A great-grandmother in Kansas who died in early January 2020 has been recorded as the first death from COVID-19 in the US, weeks before the first deaths caused by the novel infection were first reported in the country.
Lovell “Cookie” Brown, a 78-year-old great-grandmother from Leavenworth, died in a hospital on January 9, 2020. The cause of death was initially recorded as a stroke and chronic obstructive lung disease. Then in May 2021, the death certificate was changed to add “COVID 19 PNEUMONIA” as one of the causes of her death, as revealed by an investigation by Bay Area News Group.
A case from the second week of 2020 has since been included on the official log of COVID-19 deaths published by the US Centers for Disease Control and Prevention. It’s thought that this case represents Brown's death.
However, much of Brown's story is shrouded in mystery. Her identity didn't become public due to patient privacy laws. Furthermore, the hospital or state health officials did not notify any of the patient’s relatives, who only discovered the amendment after being contacted by reporters from Bay Area News Group.
Despite the news coming as a shock, the family had suspected that their beloved grandmother Lovell may have contracted COVID-19 when news of the pandemic later hit based on her symptoms, namely losing her taste around Christmas time.
It’s not certain how Brown caught the infection since she scarcely traveled in her old age, but in the months leading up to her death, she had spent some time in a communal nursing home, a setting which has been associated with devastating COVID-19 outbreaks.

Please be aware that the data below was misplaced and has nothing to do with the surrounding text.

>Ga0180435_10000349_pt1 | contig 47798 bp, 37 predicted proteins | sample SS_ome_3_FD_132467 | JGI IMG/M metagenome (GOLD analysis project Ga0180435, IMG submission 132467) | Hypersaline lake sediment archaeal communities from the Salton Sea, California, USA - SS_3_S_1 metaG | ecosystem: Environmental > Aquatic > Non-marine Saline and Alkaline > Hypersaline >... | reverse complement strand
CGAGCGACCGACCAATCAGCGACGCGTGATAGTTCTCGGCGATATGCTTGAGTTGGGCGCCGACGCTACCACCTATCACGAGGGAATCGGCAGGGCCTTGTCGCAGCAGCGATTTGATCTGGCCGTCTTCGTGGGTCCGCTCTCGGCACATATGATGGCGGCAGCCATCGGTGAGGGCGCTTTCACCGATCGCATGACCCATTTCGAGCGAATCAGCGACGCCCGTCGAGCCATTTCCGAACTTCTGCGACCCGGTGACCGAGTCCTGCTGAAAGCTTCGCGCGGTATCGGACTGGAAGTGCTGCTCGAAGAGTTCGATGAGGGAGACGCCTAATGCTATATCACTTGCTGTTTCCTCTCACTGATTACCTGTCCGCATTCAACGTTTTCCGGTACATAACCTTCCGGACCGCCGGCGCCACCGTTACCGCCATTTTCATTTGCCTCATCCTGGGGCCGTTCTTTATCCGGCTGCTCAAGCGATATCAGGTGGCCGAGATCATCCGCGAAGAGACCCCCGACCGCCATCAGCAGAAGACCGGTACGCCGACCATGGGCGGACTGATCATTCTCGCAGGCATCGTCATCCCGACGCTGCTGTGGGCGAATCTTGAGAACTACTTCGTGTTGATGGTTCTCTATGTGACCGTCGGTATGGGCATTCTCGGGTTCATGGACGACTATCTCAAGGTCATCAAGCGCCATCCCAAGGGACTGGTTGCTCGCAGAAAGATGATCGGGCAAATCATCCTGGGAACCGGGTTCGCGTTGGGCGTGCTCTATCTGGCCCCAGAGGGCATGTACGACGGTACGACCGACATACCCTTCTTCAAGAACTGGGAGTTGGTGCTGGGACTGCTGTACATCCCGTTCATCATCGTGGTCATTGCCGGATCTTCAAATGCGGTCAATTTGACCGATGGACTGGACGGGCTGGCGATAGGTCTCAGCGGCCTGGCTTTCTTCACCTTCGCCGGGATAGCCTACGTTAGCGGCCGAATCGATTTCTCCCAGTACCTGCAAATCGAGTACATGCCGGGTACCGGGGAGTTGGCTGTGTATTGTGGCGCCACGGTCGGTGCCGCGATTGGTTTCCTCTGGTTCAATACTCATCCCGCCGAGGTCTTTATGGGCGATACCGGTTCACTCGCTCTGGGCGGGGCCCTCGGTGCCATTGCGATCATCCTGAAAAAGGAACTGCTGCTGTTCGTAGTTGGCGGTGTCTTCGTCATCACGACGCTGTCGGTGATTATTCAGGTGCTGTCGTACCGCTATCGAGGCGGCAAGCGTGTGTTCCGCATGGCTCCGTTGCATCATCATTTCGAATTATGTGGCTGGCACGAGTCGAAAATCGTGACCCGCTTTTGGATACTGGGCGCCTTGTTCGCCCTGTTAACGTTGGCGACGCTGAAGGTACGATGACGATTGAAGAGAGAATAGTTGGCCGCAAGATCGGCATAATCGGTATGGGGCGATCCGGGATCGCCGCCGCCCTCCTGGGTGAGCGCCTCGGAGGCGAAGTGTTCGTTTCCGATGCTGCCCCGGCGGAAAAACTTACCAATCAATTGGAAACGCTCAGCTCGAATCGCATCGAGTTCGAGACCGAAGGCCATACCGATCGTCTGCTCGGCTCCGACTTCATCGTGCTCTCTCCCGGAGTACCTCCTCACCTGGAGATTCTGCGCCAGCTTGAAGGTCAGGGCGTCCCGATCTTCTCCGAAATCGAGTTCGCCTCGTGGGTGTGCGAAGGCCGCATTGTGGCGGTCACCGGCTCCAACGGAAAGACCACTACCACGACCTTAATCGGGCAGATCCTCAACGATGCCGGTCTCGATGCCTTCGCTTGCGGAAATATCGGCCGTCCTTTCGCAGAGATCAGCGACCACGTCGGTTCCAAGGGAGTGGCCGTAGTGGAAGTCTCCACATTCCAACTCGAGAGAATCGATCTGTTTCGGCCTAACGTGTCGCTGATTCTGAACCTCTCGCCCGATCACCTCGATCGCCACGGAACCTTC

When the pandemic was first taking root in late-2019/early-2020, health authorities reported the first case of COVID-19 on US soil on January 15 2020 after a man from Washington returned to the US after a trip to Wuhan, the Chinese city where the outbreak was first identified. The first known COVID-19 death in the US emerged a couple of weeks later on February 6 in California.
Now, it appears this timeline has been pushed backed by a few weeks. Another Bay Area News Group investigation found five death certificates in five states — California, Oklahoma, Alabama, Wisconsin, and Kansas — from January 2020 that have been amended to include COVID-19 as a factor in the death.
The initial stages of the COVID-19 pandemic still remain hazy, although there has been some evidence that the virus was circulating around the world slightly earlier than health authorities initially recognized. For instance, Europe's first confirmed COVID-19 infection was officially identified in France on January 24, 2020, but a hospital in Paris retested a sample taken from a man with a flu-like illness just after Christmas and found he was potentially infected with COVID-19 as early as December 27, 2019.